well as the Administration's clarifying to the various regions of
Afghanistan that federal authority rests in Kabul. In addition, it is
vital that the international community ensure that the Bonn Agreement
is fully implemented and culminated in the Loya Jirga to be held on
June 22, 2002. The Loya Jirga is the traditionally accepted Afghan
method of solving problems and reaching consensus. We must continue
our support for the new government, otherwise lack of stability could
create the opportunity for another pre-September 11 environment of
factional fighting, violence and upheaval, and a central power vacuum
that would have severe implications for our national security.
2. Humanitarian Aid must continue. The UN World Food Programme and
U.S. and other NGOs serving the people there are doing a great job.
But the need remains high. The UN estimated that they would be feeding
8 million people within Afghanistan, not to mention refugees in
neighboring countries, in the next three months to help avert an even
greater crisis. Food aid is needed, as is medical and educational
assistance. People to people diplomacy can be conducted through
Chairman Karzai's office in Kabul.
3. U.S. assistance must be deliberate. Security is the primary need,
mentioned in every meeting and site visit we had. Unless there is
security, no amount of effort will ensure that the new government
leaders can implement the very necessary changes in the country.
Second, the economy must be developed, primarily through developing
the agricultural sector of society.
Prior to the 1979 Soviet invasion, Afghanistan was self-sufficient and
even exported agricultural products to neighboring countries. Studies
show that before 1979, 80 percent of the society was in farming. The
skills are there, but the opportunity needs to be developed.
Unfortunately, the four-year drought in the country has drastically
affected the output of farms and the ability of animal herders to keep
animals alive. Irrigation systems and drought assistance need to be
constructed and provided as soon as possible. In addition, development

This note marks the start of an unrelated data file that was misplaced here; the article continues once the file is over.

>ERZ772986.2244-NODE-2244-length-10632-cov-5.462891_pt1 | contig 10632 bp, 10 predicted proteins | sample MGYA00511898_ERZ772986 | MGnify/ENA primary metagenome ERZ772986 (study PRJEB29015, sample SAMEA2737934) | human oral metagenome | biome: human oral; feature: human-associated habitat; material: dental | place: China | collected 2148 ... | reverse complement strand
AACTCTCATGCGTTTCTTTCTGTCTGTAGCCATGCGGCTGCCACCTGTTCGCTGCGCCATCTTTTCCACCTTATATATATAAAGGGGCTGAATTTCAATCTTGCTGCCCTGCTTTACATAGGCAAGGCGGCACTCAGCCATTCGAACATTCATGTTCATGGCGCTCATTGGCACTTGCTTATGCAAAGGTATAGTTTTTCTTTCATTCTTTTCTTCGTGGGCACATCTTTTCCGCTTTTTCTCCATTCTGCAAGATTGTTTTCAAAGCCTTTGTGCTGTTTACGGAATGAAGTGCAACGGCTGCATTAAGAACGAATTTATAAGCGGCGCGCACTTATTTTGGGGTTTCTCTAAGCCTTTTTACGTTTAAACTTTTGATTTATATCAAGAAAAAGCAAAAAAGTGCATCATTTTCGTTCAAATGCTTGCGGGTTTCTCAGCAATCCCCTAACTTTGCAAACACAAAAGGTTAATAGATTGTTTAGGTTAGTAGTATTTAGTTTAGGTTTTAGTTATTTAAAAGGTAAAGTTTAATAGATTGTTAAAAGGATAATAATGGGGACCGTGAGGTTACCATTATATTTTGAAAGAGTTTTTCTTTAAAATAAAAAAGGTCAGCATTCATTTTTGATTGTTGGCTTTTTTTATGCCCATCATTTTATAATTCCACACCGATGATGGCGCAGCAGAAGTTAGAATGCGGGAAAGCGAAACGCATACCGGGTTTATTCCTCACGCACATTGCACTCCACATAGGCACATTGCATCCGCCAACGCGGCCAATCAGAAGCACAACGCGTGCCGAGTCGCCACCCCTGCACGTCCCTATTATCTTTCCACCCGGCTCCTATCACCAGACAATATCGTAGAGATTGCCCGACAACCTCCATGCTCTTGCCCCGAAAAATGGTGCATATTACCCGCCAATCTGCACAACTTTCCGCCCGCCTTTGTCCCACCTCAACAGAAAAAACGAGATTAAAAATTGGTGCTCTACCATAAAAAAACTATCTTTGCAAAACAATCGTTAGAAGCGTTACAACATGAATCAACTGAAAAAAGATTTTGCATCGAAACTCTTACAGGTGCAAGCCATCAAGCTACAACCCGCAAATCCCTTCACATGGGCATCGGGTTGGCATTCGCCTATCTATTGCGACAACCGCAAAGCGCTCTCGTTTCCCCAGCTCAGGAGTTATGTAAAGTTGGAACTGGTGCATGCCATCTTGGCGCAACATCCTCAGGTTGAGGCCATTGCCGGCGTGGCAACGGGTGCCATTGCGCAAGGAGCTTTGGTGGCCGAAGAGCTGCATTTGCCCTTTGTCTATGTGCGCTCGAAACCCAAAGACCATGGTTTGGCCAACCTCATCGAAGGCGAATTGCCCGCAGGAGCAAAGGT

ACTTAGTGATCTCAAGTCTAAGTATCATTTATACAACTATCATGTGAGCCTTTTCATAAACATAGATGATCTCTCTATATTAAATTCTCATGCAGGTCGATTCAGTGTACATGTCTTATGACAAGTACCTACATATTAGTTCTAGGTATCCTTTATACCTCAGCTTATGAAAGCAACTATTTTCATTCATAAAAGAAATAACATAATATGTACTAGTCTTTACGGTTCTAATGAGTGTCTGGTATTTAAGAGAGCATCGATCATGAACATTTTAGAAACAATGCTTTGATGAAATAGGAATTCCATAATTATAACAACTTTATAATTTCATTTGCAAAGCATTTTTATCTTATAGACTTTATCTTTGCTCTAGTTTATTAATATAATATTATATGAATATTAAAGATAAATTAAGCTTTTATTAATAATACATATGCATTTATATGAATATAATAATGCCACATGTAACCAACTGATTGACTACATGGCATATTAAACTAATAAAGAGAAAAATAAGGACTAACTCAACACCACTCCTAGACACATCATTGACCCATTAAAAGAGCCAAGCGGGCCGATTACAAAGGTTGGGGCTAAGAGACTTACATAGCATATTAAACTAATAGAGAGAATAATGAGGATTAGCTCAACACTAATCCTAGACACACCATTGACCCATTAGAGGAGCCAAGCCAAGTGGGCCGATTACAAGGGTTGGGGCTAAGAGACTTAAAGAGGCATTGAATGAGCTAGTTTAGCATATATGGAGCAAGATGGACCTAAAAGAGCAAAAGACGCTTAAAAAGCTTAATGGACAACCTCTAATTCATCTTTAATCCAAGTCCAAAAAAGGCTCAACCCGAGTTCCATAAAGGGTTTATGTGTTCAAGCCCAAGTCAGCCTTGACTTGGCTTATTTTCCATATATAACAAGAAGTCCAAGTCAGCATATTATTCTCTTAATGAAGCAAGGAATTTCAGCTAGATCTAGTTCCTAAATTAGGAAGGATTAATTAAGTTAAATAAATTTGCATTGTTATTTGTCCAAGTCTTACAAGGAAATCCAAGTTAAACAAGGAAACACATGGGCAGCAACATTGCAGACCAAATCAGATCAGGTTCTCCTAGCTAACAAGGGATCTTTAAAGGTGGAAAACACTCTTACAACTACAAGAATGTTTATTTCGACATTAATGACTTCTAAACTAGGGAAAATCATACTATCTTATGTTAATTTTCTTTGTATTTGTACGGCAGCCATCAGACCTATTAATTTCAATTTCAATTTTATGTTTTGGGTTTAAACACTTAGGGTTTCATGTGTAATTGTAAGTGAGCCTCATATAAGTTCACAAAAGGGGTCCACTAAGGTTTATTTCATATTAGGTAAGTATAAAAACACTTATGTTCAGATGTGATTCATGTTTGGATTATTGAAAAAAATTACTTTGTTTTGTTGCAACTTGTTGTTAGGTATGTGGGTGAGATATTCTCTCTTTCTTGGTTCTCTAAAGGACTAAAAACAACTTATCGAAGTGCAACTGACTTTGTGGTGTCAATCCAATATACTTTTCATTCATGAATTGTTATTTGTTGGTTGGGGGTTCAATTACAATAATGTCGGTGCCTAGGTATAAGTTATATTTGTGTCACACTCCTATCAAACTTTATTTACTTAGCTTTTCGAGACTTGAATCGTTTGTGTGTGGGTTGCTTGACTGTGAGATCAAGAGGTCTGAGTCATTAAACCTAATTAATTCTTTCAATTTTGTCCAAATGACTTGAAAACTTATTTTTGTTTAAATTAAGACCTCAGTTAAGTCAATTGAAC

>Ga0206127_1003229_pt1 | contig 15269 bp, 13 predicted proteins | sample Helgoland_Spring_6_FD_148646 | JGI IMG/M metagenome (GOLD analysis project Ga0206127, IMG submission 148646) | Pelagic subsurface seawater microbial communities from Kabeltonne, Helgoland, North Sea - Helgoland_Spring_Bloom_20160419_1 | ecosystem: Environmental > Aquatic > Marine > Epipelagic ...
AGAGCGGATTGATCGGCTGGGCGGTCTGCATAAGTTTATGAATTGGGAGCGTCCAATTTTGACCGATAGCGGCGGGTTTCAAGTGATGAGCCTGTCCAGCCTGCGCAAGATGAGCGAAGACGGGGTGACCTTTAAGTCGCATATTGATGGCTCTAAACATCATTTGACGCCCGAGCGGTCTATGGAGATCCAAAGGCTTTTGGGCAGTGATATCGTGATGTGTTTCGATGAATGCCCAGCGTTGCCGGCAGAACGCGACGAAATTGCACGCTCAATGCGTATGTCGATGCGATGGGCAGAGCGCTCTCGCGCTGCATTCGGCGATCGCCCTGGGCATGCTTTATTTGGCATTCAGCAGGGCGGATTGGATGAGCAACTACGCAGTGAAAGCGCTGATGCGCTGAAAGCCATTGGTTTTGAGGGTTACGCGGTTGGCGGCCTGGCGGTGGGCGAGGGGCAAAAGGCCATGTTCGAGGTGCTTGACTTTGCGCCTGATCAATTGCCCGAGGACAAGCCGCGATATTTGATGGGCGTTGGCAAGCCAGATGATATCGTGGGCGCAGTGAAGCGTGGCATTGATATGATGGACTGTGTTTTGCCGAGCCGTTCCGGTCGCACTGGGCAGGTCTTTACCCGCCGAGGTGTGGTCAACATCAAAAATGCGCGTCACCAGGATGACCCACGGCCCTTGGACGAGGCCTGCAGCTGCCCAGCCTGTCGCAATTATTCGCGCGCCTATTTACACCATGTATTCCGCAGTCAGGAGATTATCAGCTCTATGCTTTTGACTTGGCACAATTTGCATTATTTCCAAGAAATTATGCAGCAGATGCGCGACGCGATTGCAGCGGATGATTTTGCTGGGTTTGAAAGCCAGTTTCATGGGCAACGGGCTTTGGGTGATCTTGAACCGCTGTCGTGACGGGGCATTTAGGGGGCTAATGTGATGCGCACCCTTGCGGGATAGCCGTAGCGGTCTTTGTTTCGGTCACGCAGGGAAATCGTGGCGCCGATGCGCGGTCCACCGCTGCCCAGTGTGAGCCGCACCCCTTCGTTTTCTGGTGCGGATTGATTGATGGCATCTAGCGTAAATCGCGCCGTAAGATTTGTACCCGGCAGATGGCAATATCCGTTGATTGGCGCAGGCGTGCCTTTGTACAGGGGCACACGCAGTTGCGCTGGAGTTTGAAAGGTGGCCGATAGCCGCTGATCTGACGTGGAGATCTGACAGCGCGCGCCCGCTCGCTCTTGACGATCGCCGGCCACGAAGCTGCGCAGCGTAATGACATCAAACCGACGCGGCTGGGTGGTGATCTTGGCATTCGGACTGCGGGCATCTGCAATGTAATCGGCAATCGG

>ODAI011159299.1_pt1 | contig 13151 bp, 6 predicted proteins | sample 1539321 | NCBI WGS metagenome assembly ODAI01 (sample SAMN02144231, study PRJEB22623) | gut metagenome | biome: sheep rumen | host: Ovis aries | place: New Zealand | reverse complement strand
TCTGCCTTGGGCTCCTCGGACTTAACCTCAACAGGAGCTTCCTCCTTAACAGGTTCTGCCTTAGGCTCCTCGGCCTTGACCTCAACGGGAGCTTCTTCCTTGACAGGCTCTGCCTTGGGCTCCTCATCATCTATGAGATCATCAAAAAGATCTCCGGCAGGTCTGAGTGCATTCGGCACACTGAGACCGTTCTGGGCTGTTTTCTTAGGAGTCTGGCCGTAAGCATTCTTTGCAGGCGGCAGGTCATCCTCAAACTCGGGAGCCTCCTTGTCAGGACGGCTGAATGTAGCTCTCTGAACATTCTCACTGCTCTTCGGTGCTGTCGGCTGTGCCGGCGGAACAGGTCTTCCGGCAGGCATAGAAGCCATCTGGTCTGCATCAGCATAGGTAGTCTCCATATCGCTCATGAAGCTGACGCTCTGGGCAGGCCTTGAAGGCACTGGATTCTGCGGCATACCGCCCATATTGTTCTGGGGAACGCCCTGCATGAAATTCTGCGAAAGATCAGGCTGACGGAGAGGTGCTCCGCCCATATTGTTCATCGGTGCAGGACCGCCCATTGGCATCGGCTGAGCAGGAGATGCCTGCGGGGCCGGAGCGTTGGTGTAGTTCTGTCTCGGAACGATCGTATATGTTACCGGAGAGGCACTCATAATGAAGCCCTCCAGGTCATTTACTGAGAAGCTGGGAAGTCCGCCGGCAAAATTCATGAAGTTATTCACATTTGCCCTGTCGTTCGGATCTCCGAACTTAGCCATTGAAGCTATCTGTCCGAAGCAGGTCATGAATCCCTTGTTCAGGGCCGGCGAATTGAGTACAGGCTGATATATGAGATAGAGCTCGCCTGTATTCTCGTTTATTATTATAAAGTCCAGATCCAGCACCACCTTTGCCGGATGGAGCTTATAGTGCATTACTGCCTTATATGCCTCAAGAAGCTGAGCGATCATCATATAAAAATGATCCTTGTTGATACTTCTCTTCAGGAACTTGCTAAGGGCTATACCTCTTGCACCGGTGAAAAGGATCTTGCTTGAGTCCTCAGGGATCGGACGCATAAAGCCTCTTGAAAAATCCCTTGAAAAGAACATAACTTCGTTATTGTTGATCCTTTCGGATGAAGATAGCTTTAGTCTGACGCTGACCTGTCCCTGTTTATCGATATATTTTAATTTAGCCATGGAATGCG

of the agricultural sector with alternative crops is a proactive
avenue of fighting against narcotics production.
Third, development of the education system is one of the primary
needs. An overwhelming portion of the population has been affected by
lack of access to education. As reflected in our visit to the girls'
school, the people have a desire to pursue an education as they view
this as the primary avenue for bettering their lives. Studies from
around the world support this: the development of educational systems
changes nations. The Afghan people may lack the basic materials for
education, but not the desire to learn.
Mr. Speaker, there are tremendous needs in Afghanistan, but there also
is a tremendous amount of hope and an expectation that this time will
be different. I look forward to visiting Afghanistan in the future and
seeing these hopes and expectations lived out. As Chairman Hamid
Karzai said during our meeting together, ``Think of the help as help
to our children. The families will do well if the children do well.''
As we look forward to the hopes and expectations of a new Afghanistan,
I will be working with the generous people of Pennsylvania and others
across this nation to extend a hand of friendship, partnership and
care through practical projects that will help build up the Afghan
people.
(end text)
(Distributed by the Office of International Information Programs, U.S.
Department of State. Web site: http://usinfo.state.gov)